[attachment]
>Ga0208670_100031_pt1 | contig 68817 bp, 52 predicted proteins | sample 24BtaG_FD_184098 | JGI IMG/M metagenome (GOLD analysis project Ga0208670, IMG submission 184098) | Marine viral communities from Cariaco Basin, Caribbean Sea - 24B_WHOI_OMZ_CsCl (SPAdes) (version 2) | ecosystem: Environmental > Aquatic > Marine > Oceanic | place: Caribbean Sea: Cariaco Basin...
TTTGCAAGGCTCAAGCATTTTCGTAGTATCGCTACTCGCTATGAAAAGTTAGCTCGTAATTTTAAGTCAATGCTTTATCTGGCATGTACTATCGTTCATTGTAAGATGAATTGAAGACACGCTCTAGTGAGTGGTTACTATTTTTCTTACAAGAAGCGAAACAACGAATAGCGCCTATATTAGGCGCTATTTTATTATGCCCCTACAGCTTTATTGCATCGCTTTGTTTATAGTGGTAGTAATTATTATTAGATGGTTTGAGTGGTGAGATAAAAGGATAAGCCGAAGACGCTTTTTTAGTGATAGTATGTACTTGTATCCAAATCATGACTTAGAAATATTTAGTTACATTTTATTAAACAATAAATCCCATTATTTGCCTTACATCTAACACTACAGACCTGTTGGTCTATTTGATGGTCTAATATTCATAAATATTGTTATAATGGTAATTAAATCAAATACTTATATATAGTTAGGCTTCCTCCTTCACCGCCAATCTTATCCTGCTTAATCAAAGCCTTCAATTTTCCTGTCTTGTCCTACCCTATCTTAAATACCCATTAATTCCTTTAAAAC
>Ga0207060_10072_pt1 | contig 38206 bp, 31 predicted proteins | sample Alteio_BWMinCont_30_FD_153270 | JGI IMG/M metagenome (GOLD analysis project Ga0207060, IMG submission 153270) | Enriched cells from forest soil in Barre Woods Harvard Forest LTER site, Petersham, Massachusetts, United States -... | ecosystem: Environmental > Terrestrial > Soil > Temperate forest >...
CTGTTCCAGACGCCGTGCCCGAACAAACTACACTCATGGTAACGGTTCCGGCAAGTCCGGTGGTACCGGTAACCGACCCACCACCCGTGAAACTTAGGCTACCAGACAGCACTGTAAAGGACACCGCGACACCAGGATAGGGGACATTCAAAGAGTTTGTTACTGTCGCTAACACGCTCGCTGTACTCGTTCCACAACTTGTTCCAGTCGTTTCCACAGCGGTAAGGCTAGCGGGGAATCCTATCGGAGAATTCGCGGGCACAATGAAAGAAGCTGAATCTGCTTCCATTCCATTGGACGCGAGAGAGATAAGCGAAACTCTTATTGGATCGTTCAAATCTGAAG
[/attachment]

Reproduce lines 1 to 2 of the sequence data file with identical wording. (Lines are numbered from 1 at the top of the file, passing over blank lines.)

>Ga0208670_100031_pt1 | contig 68817 bp, 52 predicted proteins | sample 24BtaG_FD_184098 | JGI IMG/M metagenome (GOLD analysis project Ga0208670, IMG submission 184098) | Marine viral communities from Cariaco Basin, Caribbean Sea - 24B_WHOI_OMZ_CsCl (SPAdes) (version 2) | ecosystem: Environmental > Aquatic > Marine > Oceanic | place: Caribbean Sea: Cariaco Basin...
TTTGCAAGGCTCAAGCATTTTCGTAGTATCGCTACTCGCTATGAAAAGTTAGCTCGTAATTTTAAGTCAATGCTTTATCTGGCATGTACTATCGTTCATTGTAAGATGAATTGAAGACACGCTCTAGTGAGTGGTTACTATTTTTCTTACAAGAAGCGAAACAACGAATAGCGCCTATATTAGGCGCTATTTTATTATGCCCCTACAGCTTTATTGCATCGCTTTGTTTATAGTGGTAGTAATTATTATTAGATGGTTTGAGTGGTGAGATAAAAGGATAAGCCGAAGACGCTTTTTTAGTGATAGTATGTACTTGTATCCAAATCATGACTTAGAAATATTTAGTTACATTTTATTAAACAATAAATCCCATTATTTGCCTTACATCTAACACTACAGACCTGTTGGTCTATTTGATGGTCTAATATTCATAAATATTGTTATAATGGTAATTAAATCAAATACTTATATATAGTTAGGCTTCCTCCTTCACCGCCAATCTTATCCTGCTTAATCAAAGCCTTCAATTTTCCTGTCTTGTCCTACCCTATCTTAAATACCCATTAATTCCTTTAAAAC